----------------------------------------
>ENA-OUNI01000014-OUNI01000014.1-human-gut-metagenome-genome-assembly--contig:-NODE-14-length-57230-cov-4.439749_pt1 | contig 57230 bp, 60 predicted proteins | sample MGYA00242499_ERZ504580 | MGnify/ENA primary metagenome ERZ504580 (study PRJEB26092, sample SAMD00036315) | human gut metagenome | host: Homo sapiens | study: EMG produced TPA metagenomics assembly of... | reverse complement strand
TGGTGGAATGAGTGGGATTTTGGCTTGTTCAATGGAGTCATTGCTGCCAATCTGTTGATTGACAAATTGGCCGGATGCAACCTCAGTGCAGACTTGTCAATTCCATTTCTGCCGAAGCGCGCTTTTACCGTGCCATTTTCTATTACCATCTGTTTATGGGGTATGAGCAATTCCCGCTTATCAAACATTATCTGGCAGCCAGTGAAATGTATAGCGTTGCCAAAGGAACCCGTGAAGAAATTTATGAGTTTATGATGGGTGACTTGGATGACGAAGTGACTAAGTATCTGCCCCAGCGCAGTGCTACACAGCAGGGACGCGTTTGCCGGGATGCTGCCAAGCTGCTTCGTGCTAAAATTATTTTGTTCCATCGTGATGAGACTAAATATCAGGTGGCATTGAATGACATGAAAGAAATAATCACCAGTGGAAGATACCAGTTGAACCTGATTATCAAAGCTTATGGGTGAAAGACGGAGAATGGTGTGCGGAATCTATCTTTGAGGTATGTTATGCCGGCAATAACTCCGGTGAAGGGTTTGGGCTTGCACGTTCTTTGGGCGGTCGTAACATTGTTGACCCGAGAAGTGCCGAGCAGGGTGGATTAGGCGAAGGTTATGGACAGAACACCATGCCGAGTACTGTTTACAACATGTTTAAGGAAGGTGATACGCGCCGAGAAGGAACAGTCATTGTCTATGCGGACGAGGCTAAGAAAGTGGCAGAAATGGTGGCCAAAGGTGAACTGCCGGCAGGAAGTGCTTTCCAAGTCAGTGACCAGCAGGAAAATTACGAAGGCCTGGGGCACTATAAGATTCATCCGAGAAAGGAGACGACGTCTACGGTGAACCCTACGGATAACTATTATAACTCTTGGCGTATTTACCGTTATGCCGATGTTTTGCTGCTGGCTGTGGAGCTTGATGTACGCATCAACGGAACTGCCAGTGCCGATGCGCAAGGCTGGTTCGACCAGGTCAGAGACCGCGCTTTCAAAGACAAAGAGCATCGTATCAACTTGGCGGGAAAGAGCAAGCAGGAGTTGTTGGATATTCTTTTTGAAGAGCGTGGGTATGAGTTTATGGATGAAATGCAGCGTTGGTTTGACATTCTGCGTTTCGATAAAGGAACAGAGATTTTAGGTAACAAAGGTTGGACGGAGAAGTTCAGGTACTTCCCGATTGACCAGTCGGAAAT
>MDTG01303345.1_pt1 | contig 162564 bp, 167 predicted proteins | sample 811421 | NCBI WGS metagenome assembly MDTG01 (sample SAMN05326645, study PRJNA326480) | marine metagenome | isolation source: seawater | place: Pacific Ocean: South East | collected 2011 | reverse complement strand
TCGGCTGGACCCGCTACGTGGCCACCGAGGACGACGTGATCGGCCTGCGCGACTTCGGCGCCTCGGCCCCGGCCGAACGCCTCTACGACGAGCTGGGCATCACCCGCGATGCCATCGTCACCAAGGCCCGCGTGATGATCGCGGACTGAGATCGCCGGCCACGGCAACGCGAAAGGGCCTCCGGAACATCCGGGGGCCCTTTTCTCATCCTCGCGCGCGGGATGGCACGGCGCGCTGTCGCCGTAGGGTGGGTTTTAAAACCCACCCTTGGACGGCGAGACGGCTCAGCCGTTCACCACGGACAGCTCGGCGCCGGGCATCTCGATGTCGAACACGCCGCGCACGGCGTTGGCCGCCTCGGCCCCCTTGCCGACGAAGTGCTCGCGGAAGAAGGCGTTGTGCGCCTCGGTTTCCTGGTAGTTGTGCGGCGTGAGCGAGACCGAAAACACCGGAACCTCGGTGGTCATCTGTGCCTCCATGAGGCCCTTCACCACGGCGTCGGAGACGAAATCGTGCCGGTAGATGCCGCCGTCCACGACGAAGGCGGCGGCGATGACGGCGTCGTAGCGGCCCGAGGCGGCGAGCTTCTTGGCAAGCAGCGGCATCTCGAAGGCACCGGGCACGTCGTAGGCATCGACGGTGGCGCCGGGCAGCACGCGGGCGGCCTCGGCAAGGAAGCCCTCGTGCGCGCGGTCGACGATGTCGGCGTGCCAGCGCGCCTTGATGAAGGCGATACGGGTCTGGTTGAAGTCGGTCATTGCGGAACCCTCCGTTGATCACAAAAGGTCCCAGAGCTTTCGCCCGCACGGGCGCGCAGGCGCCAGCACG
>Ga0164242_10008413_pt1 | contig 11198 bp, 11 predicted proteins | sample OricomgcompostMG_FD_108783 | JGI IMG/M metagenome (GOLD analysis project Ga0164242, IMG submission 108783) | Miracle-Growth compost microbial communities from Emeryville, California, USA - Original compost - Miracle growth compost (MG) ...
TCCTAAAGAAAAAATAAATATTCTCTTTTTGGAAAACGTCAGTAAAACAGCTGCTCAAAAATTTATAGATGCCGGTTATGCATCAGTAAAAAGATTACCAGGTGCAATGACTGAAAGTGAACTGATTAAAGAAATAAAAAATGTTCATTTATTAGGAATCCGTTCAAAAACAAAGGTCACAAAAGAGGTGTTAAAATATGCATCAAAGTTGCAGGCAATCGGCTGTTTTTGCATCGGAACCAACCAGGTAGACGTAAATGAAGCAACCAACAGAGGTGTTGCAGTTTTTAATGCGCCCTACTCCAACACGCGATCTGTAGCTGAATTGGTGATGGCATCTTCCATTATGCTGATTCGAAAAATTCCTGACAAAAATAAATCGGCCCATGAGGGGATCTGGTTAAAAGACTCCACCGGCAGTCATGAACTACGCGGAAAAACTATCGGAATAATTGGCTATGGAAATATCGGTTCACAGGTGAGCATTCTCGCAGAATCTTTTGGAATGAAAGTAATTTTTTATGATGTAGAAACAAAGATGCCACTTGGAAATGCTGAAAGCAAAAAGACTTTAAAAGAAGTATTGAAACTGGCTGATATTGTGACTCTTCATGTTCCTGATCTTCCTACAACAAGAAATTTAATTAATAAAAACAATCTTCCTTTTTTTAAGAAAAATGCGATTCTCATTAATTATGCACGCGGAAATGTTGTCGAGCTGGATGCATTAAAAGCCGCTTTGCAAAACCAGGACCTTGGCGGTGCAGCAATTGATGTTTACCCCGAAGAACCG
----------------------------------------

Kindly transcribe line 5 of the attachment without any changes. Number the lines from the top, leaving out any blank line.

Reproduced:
>Ga0164242_10008413_pt1 | contig 11198 bp, 11 predicted proteins | sample OricomgcompostMG_FD_108783 | JGI IMG/M metagenome (GOLD analysis project Ga0164242, IMG submission 108783) | Miracle-Growth compost microbial communities from Emeryville, California, USA - Original compost - Miracle growth compost (MG) ...